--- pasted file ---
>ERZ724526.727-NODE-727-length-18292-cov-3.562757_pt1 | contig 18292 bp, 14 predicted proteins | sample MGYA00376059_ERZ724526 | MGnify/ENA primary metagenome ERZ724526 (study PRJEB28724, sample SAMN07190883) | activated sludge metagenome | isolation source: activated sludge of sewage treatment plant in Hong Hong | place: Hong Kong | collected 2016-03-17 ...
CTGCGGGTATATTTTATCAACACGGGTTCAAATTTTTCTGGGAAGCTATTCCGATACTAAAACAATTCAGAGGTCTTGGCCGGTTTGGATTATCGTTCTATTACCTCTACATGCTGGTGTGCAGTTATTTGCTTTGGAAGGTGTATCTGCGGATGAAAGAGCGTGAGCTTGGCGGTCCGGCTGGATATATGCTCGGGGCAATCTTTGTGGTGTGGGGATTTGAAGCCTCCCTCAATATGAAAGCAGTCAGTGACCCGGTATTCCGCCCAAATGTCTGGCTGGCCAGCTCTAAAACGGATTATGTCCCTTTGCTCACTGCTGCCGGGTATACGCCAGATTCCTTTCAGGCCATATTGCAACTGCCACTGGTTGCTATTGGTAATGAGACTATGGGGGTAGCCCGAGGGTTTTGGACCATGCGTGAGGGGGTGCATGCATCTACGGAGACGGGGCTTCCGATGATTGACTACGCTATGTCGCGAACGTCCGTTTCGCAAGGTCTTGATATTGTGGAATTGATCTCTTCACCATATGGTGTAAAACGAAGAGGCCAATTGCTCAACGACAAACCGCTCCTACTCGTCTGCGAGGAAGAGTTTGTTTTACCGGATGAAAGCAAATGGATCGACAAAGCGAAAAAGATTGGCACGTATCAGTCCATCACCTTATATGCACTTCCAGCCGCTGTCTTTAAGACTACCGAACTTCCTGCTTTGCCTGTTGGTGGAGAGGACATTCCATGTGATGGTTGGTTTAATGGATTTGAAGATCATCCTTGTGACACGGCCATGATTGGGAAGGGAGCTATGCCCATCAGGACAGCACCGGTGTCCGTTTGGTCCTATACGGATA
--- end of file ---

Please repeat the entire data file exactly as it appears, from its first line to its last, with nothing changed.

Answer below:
>ERZ724526.727-NODE-727-length-18292-cov-3.562757_pt1 | contig 18292 bp, 14 predicted proteins | sample MGYA00376059_ERZ724526 | MGnify/ENA primary metagenome ERZ724526 (study PRJEB28724, sample SAMN07190883) | activated sludge metagenome | isolation source: activated sludge of sewage treatment plant in Hong Hong | place: Hong Kong | collected 2016-03-17 ...
CTGCGGGTATATTTTATCAACACGGGTTCAAATTTTTCTGGGAAGCTATTCCGATACTAAAACAATTCAGAGGTCTTGGCCGGTTTGGATTATCGTTCTATTACCTCTACATGCTGGTGTGCAGTTATTTGCTTTGGAAGGTGTATCTGCGGATGAAAGAGCGTGAGCTTGGCGGTCCGGCTGGATATATGCTCGGGGCAATCTTTGTGGTGTGGGGATTTGAAGCCTCCCTCAATATGAAAGCAGTCAGTGACCCGGTATTCCGCCCAAATGTCTGGCTGGCCAGCTCTAAAACGGATTATGTCCCTTTGCTCACTGCTGCCGGGTATACGCCAGATTCCTTTCAGGCCATATTGCAACTGCCACTGGTTGCTATTGGTAATGAGACTATGGGGGTAGCCCGAGGGTTTTGGACCATGCGTGAGGGGGTGCATGCATCTACGGAGACGGGGCTTCCGATGATTGACTACGCTATGTCGCGAACGTCCGTTTCGCAAGGTCTTGATATTGTGGAATTGATCTCTTCACCATATGGTGTAAAACGAAGAGGCCAATTGCTCAACGACAAACCGCTCCTACTCGTCTGCGAGGAAGAGTTTGTTTTACCGGATGAAAGCAAATGGATCGACAAAGCGAAAAAGATTGGCACGTATCAGTCCATCACCTTATATGCACTTCCAGCCGCTGTCTTTAAGACTACCGAACTTCCTGCTTTGCCTGTTGGTGGAGAGGACATTCCATGTGATGGTTGGTTTAATGGATTTGAAGATCATCCTTGTGACACGGCCATGATTGGGAAGGGAGCTATGCCCATCAGGACAGCACCGGTGTCCGTTTGGTCCTATACGGATA